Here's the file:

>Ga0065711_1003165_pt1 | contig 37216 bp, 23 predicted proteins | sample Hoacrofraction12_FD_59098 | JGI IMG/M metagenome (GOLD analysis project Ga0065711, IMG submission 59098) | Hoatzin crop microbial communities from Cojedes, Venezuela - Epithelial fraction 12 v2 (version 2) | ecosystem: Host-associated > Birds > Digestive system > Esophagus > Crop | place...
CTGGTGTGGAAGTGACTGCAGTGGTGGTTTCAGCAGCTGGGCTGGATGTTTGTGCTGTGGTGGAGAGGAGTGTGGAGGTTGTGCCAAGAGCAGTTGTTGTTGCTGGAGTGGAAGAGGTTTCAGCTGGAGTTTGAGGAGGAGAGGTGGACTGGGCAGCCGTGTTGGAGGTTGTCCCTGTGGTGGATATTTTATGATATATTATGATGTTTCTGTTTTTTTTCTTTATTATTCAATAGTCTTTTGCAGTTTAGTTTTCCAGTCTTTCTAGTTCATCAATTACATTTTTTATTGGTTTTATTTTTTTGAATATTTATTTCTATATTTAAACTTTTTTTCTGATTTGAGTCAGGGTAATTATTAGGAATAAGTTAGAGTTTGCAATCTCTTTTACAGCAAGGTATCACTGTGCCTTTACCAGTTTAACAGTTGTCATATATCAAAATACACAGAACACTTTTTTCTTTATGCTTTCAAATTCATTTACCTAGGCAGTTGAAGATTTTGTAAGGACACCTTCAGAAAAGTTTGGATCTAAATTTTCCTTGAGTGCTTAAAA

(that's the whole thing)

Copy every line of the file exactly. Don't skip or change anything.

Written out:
>Ga0065711_1003165_pt1 | contig 37216 bp, 23 predicted proteins | sample Hoacrofraction12_FD_59098 | JGI IMG/M metagenome (GOLD analysis project Ga0065711, IMG submission 59098) | Hoatzin crop microbial communities from Cojedes, Venezuela - Epithelial fraction 12 v2 (version 2) | ecosystem: Host-associated > Birds > Digestive system > Esophagus > Crop | place...
CTGGTGTGGAAGTGACTGCAGTGGTGGTTTCAGCAGCTGGGCTGGATGTTTGTGCTGTGGTGGAGAGGAGTGTGGAGGTTGTGCCAAGAGCAGTTGTTGTTGCTGGAGTGGAAGAGGTTTCAGCTGGAGTTTGAGGAGGAGAGGTGGACTGGGCAGCCGTGTTGGAGGTTGTCCCTGTGGTGGATATTTTATGATATATTATGATGTTTCTGTTTTTTTTCTTTATTATTCAATAGTCTTTTGCAGTTTAGTTTTCCAGTCTTTCTAGTTCATCAATTACATTTTTTATTGGTTTTATTTTTTTGAATATTTATTTCTATATTTAAACTTTTTTTCTGATTTGAGTCAGGGTAATTATTAGGAATAAGTTAGAGTTTGCAATCTCTTTTACAGCAAGGTATCACTGTGCCTTTACCAGTTTAACAGTTGTCATATATCAAAATACACAGAACACTTTTTTCTTTATGCTTTCAAATTCATTTACCTAGGCAGTTGAAGATTTTGTAAGGACACCTTCAGAAAAGTTTGGATCTAAATTTTCCTTGAGTGCTTAAAA